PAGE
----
NY Rangers Midseason Grades: The Defense

An Historic Defense with a Glimmer of Hope

From the ten-thousand foot view, the performance of this New York Rangers defensive group has been historically poor. Even on the nights where it’s seemingly not entirely out of control, there are moments where shots and chances are given up that make someone watching wonder if that particular defensemen (because they’re all to blame to an extent, this year) has ever played the position in an NHL game before.

With that negativity out of the way, it has been better lately as of this writing (TUE 1/7)! And while a degree of it is certainly the establishment of the centers (Zibanejad-Strome-Chytil) for the forwards, the surprisingly stable and better play of Ryan Lindgren and Marc Staal has turned a historically bad group into a league average one. When that happens, the young and promising NYR forwards can suddenly run with almost anyone.

Alas, we must consider more than just the last 5 to 10 games played for the Rangers. Instead of posting specific charts about each player, I’m only going to post two at the beginning that best capture the high-level impact of each player in two different ways. You may have to do some scrolling back up, is all.

The below is in order of Even-Strength TOI…

Jacob Trouba

If you found this blog post and expected the grades to be weighted against the players cap hit, you may not entirely agree with my assessments (as the cap hit is technically a sunk cost in an economics sense, it was signed before this season’s play). Anyway, Trouba has been a mixed bag this season because while he has had a positive offensive impact at 5v5 and on the Power Play, he spent the first 20 games of the season lugging around rookie deadweight Libor Hajek. In the last 20, he’s been paired with Skjei and they’ve been just around league average in shots and chances, as opposed to being sub-40% with Hajek. I’m not giving Trouba a full pass, as there needs to be another level to his game during his TOI for him to really shine for NYR, but Hajek’s influence cannot be ignored. Grade: B

Brady Skjei

Let’s get the bad out of the way: Brady Skjei has never really been, nor will he every likely be, a net positive impact when it comes to defending without the puck at the NHL level. His bad plays look real bad, full stop. That being said, Skjei also makes a lot of routine and not-so-routine plays (especially with the puck) look extremely easy because of his skating ability. He’s been undoubtedly good this season at generating shots and scoring chances. During is ~15 game run when paired with DeAngelo, they managed to out-gun the opposition to be on the positive side of the shot and chance share – a difficult feat seeing as how much NYR was giving up on a nightly basis. While the boxcar stats might not be fully there yet, he’s showing signs of the 22 year old we were all so excited for in the pre-Ruff days of 16-17. Grade: B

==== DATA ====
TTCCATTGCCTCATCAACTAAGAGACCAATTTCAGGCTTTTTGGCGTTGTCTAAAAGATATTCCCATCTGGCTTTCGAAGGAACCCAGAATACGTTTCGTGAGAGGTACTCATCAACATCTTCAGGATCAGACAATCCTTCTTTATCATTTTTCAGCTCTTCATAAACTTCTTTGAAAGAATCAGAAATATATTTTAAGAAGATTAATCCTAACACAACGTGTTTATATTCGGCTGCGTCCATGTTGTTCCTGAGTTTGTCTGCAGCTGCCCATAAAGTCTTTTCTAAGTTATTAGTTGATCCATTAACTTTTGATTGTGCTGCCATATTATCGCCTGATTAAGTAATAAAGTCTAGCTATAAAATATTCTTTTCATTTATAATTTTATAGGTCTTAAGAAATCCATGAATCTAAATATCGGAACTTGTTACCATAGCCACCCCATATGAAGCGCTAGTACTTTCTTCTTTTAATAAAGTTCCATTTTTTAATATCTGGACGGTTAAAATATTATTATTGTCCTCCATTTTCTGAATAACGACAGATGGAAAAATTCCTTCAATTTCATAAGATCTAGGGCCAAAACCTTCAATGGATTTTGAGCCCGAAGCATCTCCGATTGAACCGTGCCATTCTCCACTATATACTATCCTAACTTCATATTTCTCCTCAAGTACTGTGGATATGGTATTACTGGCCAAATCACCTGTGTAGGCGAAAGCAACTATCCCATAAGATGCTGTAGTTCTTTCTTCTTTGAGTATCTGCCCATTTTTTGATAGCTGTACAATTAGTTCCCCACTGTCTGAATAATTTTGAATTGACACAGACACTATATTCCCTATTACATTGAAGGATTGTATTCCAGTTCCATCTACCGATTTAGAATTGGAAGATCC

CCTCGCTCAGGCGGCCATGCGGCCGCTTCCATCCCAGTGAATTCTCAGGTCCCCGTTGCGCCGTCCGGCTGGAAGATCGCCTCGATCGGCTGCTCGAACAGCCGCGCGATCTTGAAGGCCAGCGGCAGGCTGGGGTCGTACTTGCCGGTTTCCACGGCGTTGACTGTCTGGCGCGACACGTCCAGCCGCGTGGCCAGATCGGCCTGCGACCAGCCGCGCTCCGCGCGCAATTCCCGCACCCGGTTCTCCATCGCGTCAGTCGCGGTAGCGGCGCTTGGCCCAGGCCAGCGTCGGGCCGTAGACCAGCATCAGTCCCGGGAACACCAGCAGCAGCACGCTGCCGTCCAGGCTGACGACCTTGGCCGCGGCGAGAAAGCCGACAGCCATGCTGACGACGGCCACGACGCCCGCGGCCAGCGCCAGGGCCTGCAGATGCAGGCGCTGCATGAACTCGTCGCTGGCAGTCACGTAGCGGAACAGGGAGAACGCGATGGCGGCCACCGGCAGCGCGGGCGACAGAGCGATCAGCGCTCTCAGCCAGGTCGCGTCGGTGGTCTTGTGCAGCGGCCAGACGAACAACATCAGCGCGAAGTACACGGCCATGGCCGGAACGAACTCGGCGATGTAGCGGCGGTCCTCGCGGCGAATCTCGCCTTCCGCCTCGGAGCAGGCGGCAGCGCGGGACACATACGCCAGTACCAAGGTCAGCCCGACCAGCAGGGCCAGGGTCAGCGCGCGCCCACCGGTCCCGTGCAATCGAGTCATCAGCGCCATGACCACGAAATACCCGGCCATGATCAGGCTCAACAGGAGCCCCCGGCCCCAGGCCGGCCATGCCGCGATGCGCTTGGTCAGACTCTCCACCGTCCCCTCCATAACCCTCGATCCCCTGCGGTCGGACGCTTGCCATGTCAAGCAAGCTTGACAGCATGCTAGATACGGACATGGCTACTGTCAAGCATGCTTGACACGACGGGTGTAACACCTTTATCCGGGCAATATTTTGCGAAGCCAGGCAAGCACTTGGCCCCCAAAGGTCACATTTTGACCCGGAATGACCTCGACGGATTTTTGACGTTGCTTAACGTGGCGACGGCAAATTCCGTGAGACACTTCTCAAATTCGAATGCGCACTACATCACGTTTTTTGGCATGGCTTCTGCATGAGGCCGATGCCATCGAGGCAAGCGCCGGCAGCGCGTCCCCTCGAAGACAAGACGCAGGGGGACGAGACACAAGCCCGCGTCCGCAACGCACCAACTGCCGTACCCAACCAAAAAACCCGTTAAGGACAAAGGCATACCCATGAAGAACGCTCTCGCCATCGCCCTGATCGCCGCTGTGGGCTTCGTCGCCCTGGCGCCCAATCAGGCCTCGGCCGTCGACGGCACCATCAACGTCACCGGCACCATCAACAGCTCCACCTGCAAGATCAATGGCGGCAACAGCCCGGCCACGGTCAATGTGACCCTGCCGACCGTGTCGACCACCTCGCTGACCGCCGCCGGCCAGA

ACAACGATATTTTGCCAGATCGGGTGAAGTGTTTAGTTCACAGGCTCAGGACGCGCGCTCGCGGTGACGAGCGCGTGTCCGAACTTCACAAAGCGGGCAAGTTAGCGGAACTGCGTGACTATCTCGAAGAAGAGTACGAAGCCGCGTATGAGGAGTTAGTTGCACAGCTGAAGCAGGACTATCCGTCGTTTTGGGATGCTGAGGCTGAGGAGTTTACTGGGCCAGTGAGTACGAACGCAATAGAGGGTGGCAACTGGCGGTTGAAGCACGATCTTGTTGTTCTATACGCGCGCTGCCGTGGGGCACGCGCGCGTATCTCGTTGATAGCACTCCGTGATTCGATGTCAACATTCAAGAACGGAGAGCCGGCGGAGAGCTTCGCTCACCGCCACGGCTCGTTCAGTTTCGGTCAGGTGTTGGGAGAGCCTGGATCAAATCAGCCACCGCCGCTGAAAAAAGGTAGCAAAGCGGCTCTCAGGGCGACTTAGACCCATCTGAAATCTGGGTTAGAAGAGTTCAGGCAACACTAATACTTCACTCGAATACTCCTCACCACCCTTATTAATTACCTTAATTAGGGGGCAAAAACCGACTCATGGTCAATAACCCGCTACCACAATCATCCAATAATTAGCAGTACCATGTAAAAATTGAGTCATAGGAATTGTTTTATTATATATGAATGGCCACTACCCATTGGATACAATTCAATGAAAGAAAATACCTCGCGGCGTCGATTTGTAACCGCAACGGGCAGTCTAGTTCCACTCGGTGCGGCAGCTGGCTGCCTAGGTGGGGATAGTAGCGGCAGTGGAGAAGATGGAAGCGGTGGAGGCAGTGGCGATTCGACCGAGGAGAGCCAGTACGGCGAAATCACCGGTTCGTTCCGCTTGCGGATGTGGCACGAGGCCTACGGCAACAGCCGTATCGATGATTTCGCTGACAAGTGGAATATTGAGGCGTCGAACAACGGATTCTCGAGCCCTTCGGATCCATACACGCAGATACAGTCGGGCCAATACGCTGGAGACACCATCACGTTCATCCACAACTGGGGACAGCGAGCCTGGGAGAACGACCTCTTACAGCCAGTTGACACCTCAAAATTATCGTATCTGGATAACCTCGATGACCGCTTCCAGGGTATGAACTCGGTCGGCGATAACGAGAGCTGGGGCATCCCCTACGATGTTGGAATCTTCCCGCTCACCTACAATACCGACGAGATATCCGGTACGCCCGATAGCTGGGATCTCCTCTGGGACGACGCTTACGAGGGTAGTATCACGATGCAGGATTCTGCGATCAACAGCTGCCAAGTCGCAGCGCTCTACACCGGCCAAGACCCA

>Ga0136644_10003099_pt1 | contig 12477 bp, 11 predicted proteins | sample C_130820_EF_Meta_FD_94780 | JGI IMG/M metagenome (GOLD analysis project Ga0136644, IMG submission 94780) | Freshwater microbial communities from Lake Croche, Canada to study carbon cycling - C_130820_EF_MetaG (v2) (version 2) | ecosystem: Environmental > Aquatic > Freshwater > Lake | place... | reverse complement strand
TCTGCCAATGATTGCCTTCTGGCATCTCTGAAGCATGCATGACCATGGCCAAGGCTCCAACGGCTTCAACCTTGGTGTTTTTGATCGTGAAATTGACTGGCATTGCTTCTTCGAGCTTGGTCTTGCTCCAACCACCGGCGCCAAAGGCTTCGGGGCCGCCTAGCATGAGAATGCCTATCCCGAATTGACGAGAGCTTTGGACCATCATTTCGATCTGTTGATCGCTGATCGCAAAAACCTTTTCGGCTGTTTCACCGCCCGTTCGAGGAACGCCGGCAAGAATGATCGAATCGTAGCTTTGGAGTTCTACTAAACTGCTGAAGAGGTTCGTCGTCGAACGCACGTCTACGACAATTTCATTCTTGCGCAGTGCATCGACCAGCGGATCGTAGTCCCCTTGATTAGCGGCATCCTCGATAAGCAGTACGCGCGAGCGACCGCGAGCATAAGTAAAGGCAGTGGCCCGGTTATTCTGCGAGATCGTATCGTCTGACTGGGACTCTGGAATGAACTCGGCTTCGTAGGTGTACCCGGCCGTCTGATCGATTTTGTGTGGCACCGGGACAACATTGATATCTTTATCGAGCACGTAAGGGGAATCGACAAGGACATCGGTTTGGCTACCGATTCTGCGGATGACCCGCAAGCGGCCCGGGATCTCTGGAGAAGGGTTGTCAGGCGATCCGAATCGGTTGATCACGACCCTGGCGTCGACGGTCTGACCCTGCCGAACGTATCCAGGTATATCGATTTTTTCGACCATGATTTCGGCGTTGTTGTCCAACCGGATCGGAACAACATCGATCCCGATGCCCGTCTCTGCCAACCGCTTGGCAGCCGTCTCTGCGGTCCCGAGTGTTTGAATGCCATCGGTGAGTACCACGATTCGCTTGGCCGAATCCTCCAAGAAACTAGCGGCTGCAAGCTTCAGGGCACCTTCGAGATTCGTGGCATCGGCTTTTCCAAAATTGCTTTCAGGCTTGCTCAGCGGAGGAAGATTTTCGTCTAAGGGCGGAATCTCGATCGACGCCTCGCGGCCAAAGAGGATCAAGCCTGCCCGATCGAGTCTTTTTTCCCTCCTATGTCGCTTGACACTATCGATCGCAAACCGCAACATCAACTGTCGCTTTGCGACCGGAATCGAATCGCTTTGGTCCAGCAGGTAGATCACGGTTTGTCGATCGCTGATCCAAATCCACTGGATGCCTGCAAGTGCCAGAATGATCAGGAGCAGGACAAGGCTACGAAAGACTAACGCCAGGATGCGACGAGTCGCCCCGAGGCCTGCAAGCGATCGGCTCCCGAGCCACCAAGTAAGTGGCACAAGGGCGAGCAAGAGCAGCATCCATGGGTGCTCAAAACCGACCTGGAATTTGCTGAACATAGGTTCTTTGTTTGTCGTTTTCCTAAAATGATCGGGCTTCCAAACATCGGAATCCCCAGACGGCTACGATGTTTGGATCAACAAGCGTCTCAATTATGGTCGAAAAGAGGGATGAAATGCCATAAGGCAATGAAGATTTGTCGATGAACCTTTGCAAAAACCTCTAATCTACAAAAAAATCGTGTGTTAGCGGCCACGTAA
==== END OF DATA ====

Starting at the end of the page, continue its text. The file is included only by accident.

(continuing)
Tony DeAngelo

Another tale of two halves, DeAngelo went from being a part of NYR’s best pair to date with Skjei to having to cover for Hajek and Staal. It started out much like last season for Tony with Staal, as very few defensemen in the league could cover up for Marc, however in the last 5-10 it must be noted that he’s been generating a lot of offense and Staal has been able to not be a liability (for the most part). They’ve settled into second pair minutes – let’s just hope it keeps working. No one has ever questioned DeAngelo’s offensive ability, as he’s on pace for a career high 58 points. As long as he out-generates the other team in terms of shots and chances, I’m ok with keeping Benoit Allaire a busy man. Grade: B+

Adam Fox

Adam Fox, individually, has arguably been the Rangers best defensemen of the season. Now, when you factor in that he typically sees second or third pair TOI, it could be argued that expectations should be measured. But then, we also finally remember that Fox is a 21 year old rookie paired with Ryan Lindgren who, on the season, is seeing the opposite impact effects even though they’re both on the ice together for most of the time. No need to drag this on further, except to say this: it is fitting that Fox has the 4th most TOI of NYR D-men at even strength, because himself and the three above are the four best. Grade: A

Ryan Lindgren

For Lindgren, his grade all comes down to relativity. Relative to the four defensemen listed above, Lindgren has not been as positive of an impact in his lower TOI. That said, relative to the other two LHD options that have yet to be mentioned in this analysis, he has at least shown some value at the NHL level in a limited role, especially in the last ~10 GP at EV and on the PK (his defensive impacts are league average, which for this NYR team is welcomed). His WAR/60 rating above is second because he has the 2nd highest on-ice shooting percentage behind Artemi Panarin, so we can likely expect that to drop by later this season or into next. In the end, his grade is more of a reflection of being the weaker half of a decent pair with Fox, but I could see him having a low-TOI future with NYR. Grade: C+

Libor Hajek

Remember the scene in Moneyball when Billy Beane asks Ron Washington what he thinks about putting Scott Hatteberg at first base? “The polite way to put it is that he lacks confidence.” Look, Hajek is 21 and has played 58 AHL and 32 NHL games, total. His 5 GP last year were with Neal Pionk and then he was thrown to the top-pair TOI wolves with Trouba and it became quickly apparent he was not ready for it. With Staal back and the team playing better as a whole, it would likely be best for him to go back to Hartford and gain some confidence back in hopes he can be a lower-pair TOI impact player with NYR. As with Lindgren, his grade reflects his results, not necessarily his future. Grade: D

Marc Staal